Nepal's lawmakers have elected the leader of the country's Communist Party to be its new prime minister. Parliament speaker Subash Nemwang announced that Khadga Prasad Oli had received 338 votes from a total 597 members in the chamber.
Oli defeated his predecessor, Nepali Congress President Sushil Koirala, in the vote. Oli and Koirala are leaders of the top two political parties and were coalition partners in the last government, according to an AP report.
The vote means 63-year-old chairman of Communist Party of Nepal (Unified Marxist-Leninist) becomes the 38th prime minister of Nepal. Oli was elected as leader of the CPN-UML Parliamentary Party in 2014, defeating party chairman Jhala Nath Khanal by a vote of 98 to 75.
Oli's candidature was supported by more than 12 parties, including Unified Communist Party of Nepal (Maoist) and the right-wing Rashtriya Prajatantra Party (Nepal). He will be heading a coalition government as his Party UML is the second largest party in the House. The extreme-left pro-monarchy Rastriya Prajatantra Party-Nepal party is likely to be the major constituents of the new cabinet.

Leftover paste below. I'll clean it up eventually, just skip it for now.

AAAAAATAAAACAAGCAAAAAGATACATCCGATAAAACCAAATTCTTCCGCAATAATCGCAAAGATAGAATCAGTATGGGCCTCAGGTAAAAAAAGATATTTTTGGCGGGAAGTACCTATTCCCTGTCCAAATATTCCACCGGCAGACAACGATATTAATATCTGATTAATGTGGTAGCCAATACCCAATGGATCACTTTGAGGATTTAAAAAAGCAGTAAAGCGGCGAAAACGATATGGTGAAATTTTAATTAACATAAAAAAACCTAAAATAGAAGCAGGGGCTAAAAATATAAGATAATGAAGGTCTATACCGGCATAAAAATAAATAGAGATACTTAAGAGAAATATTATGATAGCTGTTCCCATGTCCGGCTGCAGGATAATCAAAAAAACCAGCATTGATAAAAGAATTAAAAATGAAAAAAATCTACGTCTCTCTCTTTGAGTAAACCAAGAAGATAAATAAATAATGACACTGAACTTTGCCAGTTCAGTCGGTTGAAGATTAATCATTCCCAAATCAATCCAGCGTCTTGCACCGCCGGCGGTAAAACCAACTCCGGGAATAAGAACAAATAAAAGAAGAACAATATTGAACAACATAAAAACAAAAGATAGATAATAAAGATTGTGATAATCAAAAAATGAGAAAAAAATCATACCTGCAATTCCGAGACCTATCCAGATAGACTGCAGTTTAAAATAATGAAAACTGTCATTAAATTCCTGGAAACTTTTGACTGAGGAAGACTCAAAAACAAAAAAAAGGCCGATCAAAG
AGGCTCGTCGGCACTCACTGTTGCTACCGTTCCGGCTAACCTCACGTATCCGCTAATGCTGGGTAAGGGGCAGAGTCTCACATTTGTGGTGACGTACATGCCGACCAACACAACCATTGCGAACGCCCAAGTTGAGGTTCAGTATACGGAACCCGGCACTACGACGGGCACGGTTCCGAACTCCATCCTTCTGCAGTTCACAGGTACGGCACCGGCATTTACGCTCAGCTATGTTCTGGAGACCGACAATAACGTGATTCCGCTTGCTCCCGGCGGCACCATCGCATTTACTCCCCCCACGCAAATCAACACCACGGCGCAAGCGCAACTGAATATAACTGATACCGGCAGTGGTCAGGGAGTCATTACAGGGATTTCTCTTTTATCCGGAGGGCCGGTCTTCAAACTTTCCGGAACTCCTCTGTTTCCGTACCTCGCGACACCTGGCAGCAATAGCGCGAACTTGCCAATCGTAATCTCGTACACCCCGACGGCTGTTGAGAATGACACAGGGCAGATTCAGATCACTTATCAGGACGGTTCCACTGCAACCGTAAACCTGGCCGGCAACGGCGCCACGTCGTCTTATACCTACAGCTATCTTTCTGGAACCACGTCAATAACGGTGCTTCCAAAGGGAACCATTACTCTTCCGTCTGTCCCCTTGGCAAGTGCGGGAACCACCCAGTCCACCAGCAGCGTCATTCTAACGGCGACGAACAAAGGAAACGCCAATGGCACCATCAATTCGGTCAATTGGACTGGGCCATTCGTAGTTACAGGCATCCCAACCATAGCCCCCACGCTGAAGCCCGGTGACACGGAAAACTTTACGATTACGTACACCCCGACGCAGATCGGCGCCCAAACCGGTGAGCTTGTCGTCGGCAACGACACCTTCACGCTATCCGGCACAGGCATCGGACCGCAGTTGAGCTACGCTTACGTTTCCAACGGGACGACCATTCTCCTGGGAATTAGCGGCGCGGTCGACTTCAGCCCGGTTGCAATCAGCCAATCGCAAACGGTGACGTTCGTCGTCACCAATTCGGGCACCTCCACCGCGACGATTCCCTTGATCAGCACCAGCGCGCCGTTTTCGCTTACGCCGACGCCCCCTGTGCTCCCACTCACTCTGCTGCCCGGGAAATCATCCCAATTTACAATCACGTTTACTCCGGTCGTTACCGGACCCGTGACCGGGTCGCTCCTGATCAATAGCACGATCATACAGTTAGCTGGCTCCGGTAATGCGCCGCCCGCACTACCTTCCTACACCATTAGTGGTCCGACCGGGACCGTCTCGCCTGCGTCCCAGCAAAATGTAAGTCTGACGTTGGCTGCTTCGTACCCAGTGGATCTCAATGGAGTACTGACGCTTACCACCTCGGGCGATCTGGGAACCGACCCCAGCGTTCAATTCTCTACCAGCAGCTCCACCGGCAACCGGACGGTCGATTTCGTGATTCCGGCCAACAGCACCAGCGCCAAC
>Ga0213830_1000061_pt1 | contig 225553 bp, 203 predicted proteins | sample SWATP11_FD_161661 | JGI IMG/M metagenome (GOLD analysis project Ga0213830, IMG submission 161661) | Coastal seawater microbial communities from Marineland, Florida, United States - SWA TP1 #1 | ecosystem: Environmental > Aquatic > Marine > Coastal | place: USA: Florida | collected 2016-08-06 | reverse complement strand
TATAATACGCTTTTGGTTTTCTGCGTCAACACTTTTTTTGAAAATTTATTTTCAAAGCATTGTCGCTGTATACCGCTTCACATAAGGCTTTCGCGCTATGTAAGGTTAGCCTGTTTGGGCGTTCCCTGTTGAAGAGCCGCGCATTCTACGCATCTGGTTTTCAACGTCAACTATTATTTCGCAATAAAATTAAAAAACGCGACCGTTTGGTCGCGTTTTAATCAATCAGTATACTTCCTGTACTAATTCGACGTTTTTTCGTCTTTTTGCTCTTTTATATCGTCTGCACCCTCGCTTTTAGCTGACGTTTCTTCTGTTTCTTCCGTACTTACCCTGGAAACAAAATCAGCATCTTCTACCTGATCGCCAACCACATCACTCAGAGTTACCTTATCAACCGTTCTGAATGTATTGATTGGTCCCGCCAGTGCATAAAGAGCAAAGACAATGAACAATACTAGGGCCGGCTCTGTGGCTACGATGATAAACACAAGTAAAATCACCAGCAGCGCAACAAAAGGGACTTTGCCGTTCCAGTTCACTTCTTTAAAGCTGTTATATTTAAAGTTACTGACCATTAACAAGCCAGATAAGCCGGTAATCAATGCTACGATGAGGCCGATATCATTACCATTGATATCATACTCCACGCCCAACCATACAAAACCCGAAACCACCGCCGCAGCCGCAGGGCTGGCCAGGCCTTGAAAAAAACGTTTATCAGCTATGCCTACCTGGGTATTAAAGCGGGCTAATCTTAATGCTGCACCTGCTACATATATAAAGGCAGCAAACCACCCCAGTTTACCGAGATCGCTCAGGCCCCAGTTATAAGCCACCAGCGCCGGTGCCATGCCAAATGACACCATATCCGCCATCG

Challenges facing the new prime minister include dealing with violent political protests by Madhesi people protesting against the country's new constitution. At least 40 people have died in over a month of clashes between police and protesters from the Madhesi and Tharu communities and other ethnic minorities.
The Madhesi Front claims that the constitution does not guarantee enough rights to the Madhesi and Tharu communities living in southern Nepal. Madhesis are Indian-origin inhabitants of the Terai region bordering India, who are opposed to splitting Nepal into seven provinces.
However, Oli is viewed as a hardliner who is not seen as sympathetic towards the demands of protesting Madhesi parties, according to a report in the Hindustan Times. "Whoever votes for me today will not regret it. But those who don't, will," he said in a speech before parliament before going to the polls to vote.
Nepal is locked in a diplomatic standoff with India, its neighbouring country, over the supply of essential goods, including petroleum products. There are reports of blockades at border trade points with India following the violence, according to the Indian Express.